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Posts Tagged ‘summer reading 2014’

The Crystal Cave – A Review

Posted on August 13th, 2014 by Anna in Books, Reviews - Staff

The Crystal Cave

***FYI, our TBOM book discussion group for teens will be meeting on August 28th at 3pm in the Teen Room to discuss this book. All teens are welcome to join us!***

The Crystal Cave by Mary Stewart

Read by Anna/Central Teen Room

Everyone has a basic understanding of who Merlin is. Right? He was the famous wizard who raised King Arthur and helped him when he finally became king. However, what most people don’t know, is how Merlin was born and raised and how he grew into his position as king’s prophet. This first book in Mary Stewart’s series of Arthurian Saga starts us off when Merlin is a small boy, the son of a princess who refuses to reveal who Merlin’s father is. It is speculated that his father is the Prince of Darkness, a demon who came into his mother’s room late at night and left her pregnant with Merlin. Merlin is shunned as a bastard son, but fate leads him on an amazing path from learning “magic” to helping not just one king in love and war, but several.  He is able to move on past his childhood. He makes friends and enemies, but always stays true to himself.

While this telling of Merlin’s life is based on a real person who lived around the year 470 A.D. (when it is suspected that King Arthur was born), in her Author’s Note at the end, Mary Stewart is quick to recognize that her work is complete fiction. There is much we don’t know about the great prophet and prince, or King Arthur for that matter. Yet that should not hinder anyone from enjoying a good story. I was enchanted right from the very first page which begins with Merlin in old age preparing to tell the story of his early years. He has an easy going manner in the way he tells his story, drawing you in and not letting you go until the story is complete. And while he is technically telling the story as an old man, you often forget he is recalling his childhood because it seems as if you are there, right beside him as he gets into trouble as a young boy, as he grows up and goes in search of his father. He is a character you cannot help but love and this is a story you cannot help but enjoy.  I highly recommend this novel for those who enjoy historical fantasy, with the knowledge that Merlin wasn’t a wizard as we think of them today. He did not have a magic wand or a pointy hat. He considered himself a prophet and was never in control of his visions. He could not tell the future upon command. As long as you aren’t expecting Harry Potter, you’ll enjoy this fun read.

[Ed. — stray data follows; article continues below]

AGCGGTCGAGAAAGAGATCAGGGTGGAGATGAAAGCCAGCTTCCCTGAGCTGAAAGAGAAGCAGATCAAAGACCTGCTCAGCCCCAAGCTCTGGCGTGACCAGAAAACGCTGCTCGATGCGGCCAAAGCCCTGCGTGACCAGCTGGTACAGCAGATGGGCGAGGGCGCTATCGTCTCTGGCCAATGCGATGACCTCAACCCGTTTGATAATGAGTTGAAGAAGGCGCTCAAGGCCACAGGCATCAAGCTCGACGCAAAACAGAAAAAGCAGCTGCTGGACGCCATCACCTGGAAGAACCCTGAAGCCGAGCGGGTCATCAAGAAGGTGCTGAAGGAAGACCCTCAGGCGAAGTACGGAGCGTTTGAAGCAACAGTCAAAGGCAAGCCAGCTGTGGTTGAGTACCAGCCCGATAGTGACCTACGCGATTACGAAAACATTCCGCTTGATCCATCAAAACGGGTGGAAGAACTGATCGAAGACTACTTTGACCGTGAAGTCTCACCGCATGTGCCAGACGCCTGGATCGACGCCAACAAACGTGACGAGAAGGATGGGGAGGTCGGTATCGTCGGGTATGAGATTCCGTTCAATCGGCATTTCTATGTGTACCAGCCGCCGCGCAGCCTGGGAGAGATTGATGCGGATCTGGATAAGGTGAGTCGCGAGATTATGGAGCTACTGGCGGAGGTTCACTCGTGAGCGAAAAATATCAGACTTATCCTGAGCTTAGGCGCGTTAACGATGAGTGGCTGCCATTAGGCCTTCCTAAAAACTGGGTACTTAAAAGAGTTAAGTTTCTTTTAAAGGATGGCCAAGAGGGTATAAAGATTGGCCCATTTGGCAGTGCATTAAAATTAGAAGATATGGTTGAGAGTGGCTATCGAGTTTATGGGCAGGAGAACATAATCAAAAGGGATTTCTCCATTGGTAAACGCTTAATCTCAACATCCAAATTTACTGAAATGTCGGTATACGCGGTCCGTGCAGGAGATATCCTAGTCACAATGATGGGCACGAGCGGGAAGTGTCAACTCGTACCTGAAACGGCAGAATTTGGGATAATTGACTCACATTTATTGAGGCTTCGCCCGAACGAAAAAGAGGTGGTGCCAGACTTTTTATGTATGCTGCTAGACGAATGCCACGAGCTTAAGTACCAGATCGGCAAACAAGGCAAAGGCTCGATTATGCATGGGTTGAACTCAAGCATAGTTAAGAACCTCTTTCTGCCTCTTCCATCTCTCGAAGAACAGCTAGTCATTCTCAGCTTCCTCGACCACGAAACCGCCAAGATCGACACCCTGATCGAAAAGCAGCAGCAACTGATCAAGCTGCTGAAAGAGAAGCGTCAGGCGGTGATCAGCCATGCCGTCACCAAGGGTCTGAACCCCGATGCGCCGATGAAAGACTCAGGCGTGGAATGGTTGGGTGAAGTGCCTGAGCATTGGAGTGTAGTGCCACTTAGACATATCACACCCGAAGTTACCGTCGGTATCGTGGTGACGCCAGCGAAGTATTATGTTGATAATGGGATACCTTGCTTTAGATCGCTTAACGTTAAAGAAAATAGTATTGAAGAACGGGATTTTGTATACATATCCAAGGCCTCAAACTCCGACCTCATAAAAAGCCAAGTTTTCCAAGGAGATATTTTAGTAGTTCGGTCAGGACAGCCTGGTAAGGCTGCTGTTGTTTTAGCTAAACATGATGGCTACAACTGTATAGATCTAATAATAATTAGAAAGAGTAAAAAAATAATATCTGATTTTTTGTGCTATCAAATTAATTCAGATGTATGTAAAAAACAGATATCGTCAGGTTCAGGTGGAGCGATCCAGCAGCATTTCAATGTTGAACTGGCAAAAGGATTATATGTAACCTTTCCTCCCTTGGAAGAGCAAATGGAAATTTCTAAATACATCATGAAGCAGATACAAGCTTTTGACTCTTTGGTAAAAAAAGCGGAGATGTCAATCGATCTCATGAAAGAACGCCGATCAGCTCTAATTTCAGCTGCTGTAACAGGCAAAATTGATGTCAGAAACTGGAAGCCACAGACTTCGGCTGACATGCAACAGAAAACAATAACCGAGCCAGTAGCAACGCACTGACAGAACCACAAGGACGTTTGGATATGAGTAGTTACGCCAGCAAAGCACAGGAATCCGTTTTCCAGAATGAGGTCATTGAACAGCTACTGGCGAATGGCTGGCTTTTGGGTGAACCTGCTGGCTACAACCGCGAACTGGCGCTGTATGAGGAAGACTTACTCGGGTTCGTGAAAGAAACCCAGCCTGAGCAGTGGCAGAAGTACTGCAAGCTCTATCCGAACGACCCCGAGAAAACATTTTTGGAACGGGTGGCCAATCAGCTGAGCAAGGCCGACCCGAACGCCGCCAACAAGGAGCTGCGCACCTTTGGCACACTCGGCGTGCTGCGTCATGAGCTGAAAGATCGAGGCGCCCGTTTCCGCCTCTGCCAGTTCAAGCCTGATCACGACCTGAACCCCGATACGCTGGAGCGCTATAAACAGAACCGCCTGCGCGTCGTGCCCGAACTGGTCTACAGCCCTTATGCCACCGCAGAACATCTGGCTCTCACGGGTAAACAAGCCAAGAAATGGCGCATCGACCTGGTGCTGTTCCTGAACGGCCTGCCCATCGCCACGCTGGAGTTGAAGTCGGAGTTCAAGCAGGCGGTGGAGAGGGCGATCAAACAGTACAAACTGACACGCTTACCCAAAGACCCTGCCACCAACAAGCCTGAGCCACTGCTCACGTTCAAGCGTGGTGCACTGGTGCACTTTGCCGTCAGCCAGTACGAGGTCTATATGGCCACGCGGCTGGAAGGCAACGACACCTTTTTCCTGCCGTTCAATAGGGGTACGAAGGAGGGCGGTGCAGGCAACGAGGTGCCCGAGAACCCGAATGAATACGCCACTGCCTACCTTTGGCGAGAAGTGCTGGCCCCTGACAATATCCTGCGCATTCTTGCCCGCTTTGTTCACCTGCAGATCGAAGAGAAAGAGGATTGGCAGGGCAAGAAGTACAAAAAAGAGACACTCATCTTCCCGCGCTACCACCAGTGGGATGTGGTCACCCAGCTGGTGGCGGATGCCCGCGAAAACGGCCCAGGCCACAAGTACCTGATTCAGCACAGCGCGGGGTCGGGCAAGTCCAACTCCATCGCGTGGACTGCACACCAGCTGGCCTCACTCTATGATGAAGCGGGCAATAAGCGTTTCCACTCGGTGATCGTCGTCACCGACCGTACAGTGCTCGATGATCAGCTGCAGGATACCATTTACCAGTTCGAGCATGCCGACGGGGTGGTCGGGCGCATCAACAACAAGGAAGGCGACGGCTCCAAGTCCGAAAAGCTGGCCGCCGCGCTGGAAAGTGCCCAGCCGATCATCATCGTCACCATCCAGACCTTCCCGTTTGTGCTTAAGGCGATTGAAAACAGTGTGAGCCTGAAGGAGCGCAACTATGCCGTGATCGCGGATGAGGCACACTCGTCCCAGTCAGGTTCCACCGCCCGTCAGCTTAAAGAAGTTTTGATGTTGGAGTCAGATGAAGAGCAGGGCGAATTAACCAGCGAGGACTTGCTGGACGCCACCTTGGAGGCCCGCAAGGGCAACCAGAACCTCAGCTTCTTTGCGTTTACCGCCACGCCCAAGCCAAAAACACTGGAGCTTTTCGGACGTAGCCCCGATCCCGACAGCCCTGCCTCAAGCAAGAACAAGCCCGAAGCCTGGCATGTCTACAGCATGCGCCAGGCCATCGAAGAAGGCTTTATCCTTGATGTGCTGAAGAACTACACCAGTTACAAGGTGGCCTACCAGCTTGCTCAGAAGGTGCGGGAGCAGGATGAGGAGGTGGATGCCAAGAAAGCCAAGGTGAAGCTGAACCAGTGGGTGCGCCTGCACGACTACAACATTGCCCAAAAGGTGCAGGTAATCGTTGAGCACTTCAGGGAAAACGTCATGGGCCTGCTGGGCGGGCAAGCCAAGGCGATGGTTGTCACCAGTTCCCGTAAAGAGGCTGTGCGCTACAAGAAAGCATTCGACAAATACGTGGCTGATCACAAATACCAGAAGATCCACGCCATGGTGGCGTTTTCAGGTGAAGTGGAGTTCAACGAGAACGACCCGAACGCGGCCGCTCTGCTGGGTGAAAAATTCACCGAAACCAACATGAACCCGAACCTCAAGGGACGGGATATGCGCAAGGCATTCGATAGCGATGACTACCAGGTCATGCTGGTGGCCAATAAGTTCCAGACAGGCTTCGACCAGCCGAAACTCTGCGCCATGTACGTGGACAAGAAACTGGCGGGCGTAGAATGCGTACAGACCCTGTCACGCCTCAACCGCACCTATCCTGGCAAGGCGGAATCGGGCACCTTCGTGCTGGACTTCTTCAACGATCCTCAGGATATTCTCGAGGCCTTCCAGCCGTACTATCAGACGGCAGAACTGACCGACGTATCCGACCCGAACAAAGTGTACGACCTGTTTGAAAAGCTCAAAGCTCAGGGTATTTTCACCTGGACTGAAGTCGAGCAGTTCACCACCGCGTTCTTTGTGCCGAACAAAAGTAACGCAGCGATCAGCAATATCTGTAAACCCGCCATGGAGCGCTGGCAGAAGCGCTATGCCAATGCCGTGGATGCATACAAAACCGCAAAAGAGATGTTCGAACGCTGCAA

The 2nd and 3rd books in this series are also told from Merlin’s POV, while the 4th and 5th take place after his death. They are as follows:

Book Two: The Hollow Hills (Merlin’s POV)

Book Three: The Last Enchantment (Merlin’s POV)

Book Four: The Wicked Day (focuses on Mordred)

Book Five: The Prince and the Pilgrim (focuses on Alexander)

My Summer Reading List for 2014!

Posted on May 31st, 2014 by Anna in Books, Reviews - Staff

anna[1] avatar

Hi! For those who don’t know me, my name is Anna, and I’m one of the two Teen Librarians at the Central Library here at the BPL. Every summer I select eight books I’d like to read between the months of June and August to be my personal Summer Reading List. Most high school students in the Boston area have a summer reading list, so I thought, why shouldn’t I have one too? Usually the books I choose are titles I’ve been meaning to read for awhile but haven’t managed to get to yet, so this is a good way to catch up on my reading. Sometimes these books do come from a school summer reading list, either from a past list or a current one, but all of them are teen books or have teen appeal. Look out for my book reviews here throughout the summer!

And here is my 2014 list:

FICTION

The Wind In The Willows

The Wind In The Willows by Kenneth Grahame